There are also level-specific challenges to beat, leaderboards that gauge your score against your friends and optional Strike Force missions that allow you to control multiple units, vehicles and turrets from an overhead tactical view. Some of these tie up loose ends from the main missions, others will impact the ending you get. It's a bold experiment, but not always a successful one. Friendly AI is pretty bad, meaning that the real-time strategy and tower defence aspects quickly take a back seat to hands-on intervention, at which point it becomes just another FPS level. They're not unplayable and still make for a change of pace compared to the core missions, but if this feature is to return in future instalments it'll need a bit more spit and polish.
"In a series where linearity had become a mantra, player agency is back on the menu."
None of these features can strictly be called innovative, given that they all exist in some form in other games - even other shooters - but it's still notable that a series that could easily coast on popularity and hype is willing to deviate from its safe formula by this much. In a series where linearity had become a mantra, player agency is back on the menu and this is the first Call of Duty game for a long time where you'll actually feel compelled to return to the campaign multiple times.
The changes to multiplayer are less obvious, but no less interesting. Top of the list is Pick 10, which completely scraps the idea of fixed loadouts and combat classes in favour of a pick-and-mix approach, freeing the player to come up with the exact combination of guns, attachments, grenades and perks that suits them. As long as you don't choose more than 10 items to take with you, the game is agreeably blasé about your decisions. Deep levelling systems also mean that every weapon unlocks new attachments based on successful kills with that weapon rather than player progress, so you're always moving towards more stuff you'll actually use. “Whatever works for you” is the game's rallying cry.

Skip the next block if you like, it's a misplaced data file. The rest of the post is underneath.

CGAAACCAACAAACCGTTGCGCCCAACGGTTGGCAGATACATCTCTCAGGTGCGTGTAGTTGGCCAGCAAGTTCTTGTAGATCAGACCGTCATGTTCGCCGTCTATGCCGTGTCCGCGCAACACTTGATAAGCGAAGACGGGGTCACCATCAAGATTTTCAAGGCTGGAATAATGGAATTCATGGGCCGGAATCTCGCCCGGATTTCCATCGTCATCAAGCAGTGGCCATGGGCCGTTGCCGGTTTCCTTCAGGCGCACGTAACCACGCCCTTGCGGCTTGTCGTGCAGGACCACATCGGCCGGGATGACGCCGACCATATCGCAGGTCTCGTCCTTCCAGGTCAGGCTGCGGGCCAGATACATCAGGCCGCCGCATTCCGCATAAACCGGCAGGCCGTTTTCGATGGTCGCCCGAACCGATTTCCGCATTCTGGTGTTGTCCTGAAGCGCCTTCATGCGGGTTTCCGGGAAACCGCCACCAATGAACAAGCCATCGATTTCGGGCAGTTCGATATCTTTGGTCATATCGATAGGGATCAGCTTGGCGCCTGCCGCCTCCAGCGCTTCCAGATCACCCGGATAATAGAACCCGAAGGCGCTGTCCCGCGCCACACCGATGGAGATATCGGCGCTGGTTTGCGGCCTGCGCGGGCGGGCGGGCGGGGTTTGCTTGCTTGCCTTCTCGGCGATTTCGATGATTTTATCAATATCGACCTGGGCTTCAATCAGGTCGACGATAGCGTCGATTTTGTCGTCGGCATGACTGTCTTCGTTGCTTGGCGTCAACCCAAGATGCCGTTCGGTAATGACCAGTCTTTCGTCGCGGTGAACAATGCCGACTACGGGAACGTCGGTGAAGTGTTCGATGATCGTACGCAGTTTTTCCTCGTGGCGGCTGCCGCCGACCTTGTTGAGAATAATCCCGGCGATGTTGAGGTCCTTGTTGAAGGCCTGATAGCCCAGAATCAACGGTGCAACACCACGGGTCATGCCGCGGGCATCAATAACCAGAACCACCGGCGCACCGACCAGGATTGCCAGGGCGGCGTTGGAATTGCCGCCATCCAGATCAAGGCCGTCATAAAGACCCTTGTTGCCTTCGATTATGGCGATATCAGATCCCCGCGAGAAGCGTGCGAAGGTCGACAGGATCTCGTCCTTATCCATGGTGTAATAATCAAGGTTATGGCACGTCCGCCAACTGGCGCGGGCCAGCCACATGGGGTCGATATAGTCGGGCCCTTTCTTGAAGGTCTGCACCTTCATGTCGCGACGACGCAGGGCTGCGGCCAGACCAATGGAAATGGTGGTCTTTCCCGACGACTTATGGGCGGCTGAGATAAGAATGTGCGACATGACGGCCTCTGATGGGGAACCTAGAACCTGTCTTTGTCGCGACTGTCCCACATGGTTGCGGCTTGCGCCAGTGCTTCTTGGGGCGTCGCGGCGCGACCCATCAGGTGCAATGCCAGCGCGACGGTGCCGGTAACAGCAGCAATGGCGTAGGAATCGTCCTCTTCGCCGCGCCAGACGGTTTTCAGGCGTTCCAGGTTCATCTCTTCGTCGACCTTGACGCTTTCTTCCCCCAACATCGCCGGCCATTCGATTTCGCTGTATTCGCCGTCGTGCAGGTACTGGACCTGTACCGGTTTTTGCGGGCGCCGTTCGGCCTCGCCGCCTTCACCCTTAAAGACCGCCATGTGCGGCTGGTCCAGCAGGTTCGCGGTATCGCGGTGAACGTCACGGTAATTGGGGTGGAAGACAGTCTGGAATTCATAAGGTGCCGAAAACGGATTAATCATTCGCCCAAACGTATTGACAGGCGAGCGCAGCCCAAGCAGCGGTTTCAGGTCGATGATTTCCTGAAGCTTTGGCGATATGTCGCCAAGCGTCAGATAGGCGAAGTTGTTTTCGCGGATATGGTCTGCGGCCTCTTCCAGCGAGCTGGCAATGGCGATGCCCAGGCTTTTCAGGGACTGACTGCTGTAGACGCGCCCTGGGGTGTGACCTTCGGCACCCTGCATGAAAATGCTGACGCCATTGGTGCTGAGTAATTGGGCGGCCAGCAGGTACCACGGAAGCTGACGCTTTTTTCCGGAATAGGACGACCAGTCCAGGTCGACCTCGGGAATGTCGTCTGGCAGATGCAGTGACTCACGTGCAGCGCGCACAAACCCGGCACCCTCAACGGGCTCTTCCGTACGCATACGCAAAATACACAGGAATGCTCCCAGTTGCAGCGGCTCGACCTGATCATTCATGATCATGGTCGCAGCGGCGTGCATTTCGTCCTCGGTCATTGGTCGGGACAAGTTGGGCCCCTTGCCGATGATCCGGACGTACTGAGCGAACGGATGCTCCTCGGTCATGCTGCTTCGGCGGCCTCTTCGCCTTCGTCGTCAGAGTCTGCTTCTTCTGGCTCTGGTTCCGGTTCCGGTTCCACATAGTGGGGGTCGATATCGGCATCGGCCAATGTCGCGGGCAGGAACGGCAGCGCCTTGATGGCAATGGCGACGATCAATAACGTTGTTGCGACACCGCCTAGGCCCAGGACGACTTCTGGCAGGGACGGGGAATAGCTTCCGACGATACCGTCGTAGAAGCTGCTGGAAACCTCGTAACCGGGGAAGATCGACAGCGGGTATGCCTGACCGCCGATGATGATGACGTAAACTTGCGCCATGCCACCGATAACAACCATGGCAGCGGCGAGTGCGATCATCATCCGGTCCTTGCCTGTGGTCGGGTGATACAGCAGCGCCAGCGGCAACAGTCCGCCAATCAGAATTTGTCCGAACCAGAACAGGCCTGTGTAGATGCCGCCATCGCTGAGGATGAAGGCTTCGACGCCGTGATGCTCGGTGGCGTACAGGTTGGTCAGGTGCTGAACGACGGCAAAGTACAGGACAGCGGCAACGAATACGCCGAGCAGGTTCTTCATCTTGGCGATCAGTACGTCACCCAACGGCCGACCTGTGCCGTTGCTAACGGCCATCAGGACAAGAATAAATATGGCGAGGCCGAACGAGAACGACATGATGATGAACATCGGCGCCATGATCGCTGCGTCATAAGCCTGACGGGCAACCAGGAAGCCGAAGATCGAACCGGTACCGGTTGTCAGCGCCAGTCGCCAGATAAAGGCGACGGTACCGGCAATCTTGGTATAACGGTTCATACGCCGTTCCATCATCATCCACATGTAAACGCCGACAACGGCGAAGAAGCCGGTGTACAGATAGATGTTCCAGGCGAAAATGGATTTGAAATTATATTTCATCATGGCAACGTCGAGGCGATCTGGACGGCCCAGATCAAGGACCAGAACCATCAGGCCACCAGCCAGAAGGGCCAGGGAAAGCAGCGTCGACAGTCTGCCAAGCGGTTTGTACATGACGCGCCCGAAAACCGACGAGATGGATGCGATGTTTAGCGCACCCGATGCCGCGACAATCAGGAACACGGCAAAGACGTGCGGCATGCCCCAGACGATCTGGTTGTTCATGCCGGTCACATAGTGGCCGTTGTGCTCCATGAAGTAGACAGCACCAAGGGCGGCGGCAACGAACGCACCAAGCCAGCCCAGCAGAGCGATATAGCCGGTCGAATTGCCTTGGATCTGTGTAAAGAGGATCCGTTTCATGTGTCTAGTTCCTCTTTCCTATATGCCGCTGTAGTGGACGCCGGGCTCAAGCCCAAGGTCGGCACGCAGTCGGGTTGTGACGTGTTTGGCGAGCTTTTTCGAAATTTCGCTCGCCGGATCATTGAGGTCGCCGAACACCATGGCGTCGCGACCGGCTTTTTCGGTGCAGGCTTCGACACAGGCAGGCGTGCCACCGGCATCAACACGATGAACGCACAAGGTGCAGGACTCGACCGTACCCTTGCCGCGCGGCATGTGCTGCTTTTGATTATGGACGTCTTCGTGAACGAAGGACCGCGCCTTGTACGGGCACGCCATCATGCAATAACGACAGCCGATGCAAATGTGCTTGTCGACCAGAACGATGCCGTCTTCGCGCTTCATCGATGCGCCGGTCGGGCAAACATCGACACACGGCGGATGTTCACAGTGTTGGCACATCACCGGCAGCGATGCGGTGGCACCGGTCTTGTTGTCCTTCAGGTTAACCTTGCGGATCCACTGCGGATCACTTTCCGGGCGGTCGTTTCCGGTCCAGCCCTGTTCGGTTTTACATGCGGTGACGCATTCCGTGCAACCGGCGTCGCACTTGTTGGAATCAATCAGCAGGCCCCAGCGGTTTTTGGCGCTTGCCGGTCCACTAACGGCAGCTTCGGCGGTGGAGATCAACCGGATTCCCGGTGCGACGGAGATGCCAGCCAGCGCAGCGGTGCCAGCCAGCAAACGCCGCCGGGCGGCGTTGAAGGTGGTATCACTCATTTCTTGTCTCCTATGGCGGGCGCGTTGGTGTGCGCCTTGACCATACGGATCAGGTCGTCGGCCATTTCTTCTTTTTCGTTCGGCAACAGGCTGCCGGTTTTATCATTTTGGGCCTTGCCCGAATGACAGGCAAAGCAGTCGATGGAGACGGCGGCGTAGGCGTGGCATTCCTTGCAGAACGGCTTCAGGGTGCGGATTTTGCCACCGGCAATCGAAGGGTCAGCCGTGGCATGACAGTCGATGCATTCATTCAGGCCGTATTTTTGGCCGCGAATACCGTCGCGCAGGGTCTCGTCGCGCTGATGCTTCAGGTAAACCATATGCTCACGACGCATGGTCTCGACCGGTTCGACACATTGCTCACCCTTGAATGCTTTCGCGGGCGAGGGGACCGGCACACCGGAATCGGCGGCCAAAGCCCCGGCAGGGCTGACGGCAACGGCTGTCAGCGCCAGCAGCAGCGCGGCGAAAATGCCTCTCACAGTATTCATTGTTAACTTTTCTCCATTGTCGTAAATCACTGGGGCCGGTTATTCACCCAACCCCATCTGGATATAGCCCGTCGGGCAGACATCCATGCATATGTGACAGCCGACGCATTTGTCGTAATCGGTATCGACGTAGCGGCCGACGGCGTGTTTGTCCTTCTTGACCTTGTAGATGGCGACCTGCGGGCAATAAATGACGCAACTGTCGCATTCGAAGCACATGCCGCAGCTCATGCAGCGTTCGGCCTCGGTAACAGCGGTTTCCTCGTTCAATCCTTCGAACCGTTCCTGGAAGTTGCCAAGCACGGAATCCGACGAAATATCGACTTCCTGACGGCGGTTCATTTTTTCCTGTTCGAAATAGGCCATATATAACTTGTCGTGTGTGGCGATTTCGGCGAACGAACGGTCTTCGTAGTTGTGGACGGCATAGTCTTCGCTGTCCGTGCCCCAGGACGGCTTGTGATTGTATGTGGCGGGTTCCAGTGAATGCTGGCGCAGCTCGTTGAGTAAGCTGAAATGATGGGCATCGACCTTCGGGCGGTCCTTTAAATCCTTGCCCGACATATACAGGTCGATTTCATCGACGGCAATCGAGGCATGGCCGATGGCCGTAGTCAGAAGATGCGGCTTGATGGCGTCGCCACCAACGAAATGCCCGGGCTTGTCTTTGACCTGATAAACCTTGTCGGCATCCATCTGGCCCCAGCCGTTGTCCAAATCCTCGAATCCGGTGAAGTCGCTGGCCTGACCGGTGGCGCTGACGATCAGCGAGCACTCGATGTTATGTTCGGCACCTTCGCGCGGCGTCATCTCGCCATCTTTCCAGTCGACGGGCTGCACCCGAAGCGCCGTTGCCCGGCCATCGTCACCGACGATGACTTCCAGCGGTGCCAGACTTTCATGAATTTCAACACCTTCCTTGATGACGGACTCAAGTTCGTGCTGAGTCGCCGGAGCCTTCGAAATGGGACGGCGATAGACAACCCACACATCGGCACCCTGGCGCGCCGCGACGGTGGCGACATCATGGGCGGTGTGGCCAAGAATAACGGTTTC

Killstreaks are gone too, replaced with the more accessible Scorestreaks. If you're playing Deathmatch then you likely won't notice the difference, but when playing objective-based modes such as Capture the Flag, Demolition or Hardpoint, the change levels the playing field, allowing players who may not be crack shots but who excel at completing tasks and helping teammates to earn the fun toys as well. New players are also catered for in the Combat Training playlists, which stand aside from Core and Hardcore modes and offer a relatively pain-free journey from newbie to Colonel rank.
"The maps are tight, intricate mazes with no dead ends and no safe spots."
Those toys aren't always well balanced, however. The Lightning Strike Scorestreak bonus can be a real game-killer, especially in modes that force players to cluster around flags and capture points. Dropping devastating ordnance with little warning, the area of effect needs to be reduced or the Scorestreak level raised to stop teams from spamming the opposition with unavoidable death. Treyarch is less strict about snipers as well, and the combination of quick-scoping plus the flexibility offered by Pick 10 and the various perk slots means that it's possible for some players to dominate a map, using their rifle like a shotgun.